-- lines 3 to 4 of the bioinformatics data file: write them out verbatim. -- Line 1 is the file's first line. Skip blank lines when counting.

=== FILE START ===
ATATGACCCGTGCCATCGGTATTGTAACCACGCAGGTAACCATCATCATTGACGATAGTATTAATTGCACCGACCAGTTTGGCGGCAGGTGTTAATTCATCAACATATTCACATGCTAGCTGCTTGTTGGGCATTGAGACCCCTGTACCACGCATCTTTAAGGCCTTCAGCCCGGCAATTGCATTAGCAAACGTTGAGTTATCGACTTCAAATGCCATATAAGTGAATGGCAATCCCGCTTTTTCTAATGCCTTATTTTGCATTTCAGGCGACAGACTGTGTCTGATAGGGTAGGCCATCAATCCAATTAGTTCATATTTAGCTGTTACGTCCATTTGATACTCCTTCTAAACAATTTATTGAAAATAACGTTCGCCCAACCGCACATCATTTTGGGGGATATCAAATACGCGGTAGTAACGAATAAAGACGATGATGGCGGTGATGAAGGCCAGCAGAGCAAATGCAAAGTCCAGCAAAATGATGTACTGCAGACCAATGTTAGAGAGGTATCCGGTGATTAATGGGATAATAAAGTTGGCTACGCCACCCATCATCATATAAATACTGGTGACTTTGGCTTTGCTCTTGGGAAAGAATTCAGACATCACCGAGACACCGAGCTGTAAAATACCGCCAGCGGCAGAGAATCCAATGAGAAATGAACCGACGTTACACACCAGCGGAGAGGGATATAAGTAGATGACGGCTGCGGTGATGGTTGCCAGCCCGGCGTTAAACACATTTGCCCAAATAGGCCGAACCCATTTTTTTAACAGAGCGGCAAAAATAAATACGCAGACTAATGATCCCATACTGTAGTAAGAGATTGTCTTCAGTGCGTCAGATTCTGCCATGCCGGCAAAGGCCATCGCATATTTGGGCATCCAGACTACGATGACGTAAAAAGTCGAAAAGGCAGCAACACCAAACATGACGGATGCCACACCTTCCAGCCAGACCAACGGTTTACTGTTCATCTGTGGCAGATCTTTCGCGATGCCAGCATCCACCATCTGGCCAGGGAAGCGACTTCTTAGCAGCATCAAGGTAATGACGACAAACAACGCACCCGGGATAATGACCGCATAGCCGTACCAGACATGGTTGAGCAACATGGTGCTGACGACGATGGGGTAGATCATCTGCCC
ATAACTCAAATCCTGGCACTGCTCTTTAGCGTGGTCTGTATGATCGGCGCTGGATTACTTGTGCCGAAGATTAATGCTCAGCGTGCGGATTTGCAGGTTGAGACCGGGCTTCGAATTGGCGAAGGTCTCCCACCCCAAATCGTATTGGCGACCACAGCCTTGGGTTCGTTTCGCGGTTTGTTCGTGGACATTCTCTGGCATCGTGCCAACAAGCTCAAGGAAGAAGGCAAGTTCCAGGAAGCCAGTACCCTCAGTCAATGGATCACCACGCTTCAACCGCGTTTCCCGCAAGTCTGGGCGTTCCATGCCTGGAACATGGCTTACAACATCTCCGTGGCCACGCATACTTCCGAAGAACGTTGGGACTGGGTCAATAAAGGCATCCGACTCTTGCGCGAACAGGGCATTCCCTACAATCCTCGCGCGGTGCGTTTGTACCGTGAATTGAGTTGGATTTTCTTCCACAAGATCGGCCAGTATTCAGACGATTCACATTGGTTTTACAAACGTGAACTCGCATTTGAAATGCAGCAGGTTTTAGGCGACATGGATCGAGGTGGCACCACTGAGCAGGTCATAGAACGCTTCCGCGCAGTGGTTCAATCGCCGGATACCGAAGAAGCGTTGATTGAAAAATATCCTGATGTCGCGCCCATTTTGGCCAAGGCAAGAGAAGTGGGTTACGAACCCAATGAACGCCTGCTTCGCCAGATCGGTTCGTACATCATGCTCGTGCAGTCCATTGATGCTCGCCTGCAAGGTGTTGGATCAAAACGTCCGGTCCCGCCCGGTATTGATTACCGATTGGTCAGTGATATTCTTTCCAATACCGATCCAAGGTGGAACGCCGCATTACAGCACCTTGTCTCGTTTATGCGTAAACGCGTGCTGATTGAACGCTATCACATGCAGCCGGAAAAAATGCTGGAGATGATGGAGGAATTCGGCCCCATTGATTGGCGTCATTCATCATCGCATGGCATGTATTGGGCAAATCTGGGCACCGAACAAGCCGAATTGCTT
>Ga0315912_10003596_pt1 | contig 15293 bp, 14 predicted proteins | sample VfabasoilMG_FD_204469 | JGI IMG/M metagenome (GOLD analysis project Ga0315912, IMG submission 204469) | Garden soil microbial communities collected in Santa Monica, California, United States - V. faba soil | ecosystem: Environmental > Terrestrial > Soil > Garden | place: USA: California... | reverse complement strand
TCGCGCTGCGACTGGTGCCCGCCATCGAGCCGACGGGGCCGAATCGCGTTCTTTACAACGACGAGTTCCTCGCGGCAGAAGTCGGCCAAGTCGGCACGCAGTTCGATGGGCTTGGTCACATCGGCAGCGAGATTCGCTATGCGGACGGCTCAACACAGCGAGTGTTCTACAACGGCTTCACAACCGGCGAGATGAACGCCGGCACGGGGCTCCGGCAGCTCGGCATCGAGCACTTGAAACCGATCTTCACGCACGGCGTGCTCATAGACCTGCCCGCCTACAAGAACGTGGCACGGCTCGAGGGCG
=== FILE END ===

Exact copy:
>Ga0315912_10003596_pt1 | contig 15293 bp, 14 predicted proteins | sample VfabasoilMG_FD_204469 | JGI IMG/M metagenome (GOLD analysis project Ga0315912, IMG submission 204469) | Garden soil microbial communities collected in Santa Monica, California, United States - V. faba soil | ecosystem: Environmental > Terrestrial > Soil > Garden | place: USA: California... | reverse complement strand
TCGCGCTGCGACTGGTGCCCGCCATCGAGCCGACGGGGCCGAATCGCGTTCTTTACAACGACGAGTTCCTCGCGGCAGAAGTCGGCCAAGTCGGCACGCAGTTCGATGGGCTTGGTCACATCGGCAGCGAGATTCGCTATGCGGACGGCTCAACACAGCGAGTGTTCTACAACGGCTTCACAACCGGCGAGATGAACGCCGGCACGGGGCTCCGGCAGCTCGGCATCGAGCACTTGAAACCGATCTTCACGCACGGCGTGCTCATAGACCTGCCCGCCTACAAGAACGTGGCACGGCTCGAGGGCG